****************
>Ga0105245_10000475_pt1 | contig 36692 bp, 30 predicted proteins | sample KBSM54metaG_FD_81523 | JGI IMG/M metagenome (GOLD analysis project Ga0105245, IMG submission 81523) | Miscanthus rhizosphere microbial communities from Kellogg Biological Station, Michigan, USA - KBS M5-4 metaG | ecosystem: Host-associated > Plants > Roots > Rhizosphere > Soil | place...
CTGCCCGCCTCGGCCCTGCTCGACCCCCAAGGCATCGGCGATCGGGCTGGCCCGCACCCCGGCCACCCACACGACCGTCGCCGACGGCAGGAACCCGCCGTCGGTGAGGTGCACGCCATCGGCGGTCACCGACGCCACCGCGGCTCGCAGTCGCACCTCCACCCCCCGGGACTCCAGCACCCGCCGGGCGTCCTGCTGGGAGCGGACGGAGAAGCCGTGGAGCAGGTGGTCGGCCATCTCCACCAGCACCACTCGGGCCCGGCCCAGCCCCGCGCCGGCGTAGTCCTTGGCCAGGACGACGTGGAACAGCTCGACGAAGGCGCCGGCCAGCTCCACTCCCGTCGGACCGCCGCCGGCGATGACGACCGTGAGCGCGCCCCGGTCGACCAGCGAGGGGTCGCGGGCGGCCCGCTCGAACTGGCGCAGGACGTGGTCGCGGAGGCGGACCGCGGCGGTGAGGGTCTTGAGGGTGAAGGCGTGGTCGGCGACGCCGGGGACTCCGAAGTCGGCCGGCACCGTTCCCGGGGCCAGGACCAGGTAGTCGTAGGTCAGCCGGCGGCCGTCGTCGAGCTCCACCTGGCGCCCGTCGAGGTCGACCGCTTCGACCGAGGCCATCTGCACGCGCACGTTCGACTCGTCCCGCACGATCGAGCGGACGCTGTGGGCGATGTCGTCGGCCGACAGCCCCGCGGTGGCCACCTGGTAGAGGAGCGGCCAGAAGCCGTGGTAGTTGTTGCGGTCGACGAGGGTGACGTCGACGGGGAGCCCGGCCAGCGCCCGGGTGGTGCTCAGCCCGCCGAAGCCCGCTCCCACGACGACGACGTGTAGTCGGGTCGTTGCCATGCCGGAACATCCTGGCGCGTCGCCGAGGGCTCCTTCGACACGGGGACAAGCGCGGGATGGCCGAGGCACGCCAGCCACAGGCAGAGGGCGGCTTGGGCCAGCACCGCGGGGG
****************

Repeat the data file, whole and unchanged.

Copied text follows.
>Ga0105245_10000475_pt1 | contig 36692 bp, 30 predicted proteins | sample KBSM54metaG_FD_81523 | JGI IMG/M metagenome (GOLD analysis project Ga0105245, IMG submission 81523) | Miscanthus rhizosphere microbial communities from Kellogg Biological Station, Michigan, USA - KBS M5-4 metaG | ecosystem: Host-associated > Plants > Roots > Rhizosphere > Soil | place...
CTGCCCGCCTCGGCCCTGCTCGACCCCCAAGGCATCGGCGATCGGGCTGGCCCGCACCCCGGCCACCCACACGACCGTCGCCGACGGCAGGAACCCGCCGTCGGTGAGGTGCACGCCATCGGCGGTCACCGACGCCACCGCGGCTCGCAGTCGCACCTCCACCCCCCGGGACTCCAGCACCCGCCGGGCGTCCTGCTGGGAGCGGACGGAGAAGCCGTGGAGCAGGTGGTCGGCCATCTCCACCAGCACCACTCGGGCCCGGCCCAGCCCCGCGCCGGCGTAGTCCTTGGCCAGGACGACGTGGAACAGCTCGACGAAGGCGCCGGCCAGCTCCACTCCCGTCGGACCGCCGCCGGCGATGACGACCGTGAGCGCGCCCCGGTCGACCAGCGAGGGGTCGCGGGCGGCCCGCTCGAACTGGCGCAGGACGTGGTCGCGGAGGCGGACCGCGGCGGTGAGGGTCTTGAGGGTGAAGGCGTGGTCGGCGACGCCGGGGACTCCGAAGTCGGCCGGCACCGTTCCCGGGGCCAGGACCAGGTAGTCGTAGGTCAGCCGGCGGCCGTCGTCGAGCTCCACCTGGCGCCCGTCGAGGTCGACCGCTTCGACCGAGGCCATCTGCACGCGCACGTTCGACTCGTCCCGCACGATCGAGCGGACGCTGTGGGCGATGTCGTCGGCCGACAGCCCCGCGGTGGCCACCTGGTAGAGGAGCGGCCAGAAGCCGTGGTAGTTGTTGCGGTCGACGAGGGTGACGTCGACGGGGAGCCCGGCCAGCGCCCGGGTGGTGCTCAGCCCGCCGAAGCCCGCTCCCACGACGACGACGTGTAGTCGGGTCGTTGCCATGCCGGAACATCCTGGCGCGTCGCCGAGGGCTCCTTCGACACGGGGACAAGCGCGGGATGGCCGAGGCACGCCAGCCACAGGCAGAGGGCGGCTTGGGCCAGCACCGCGGGGG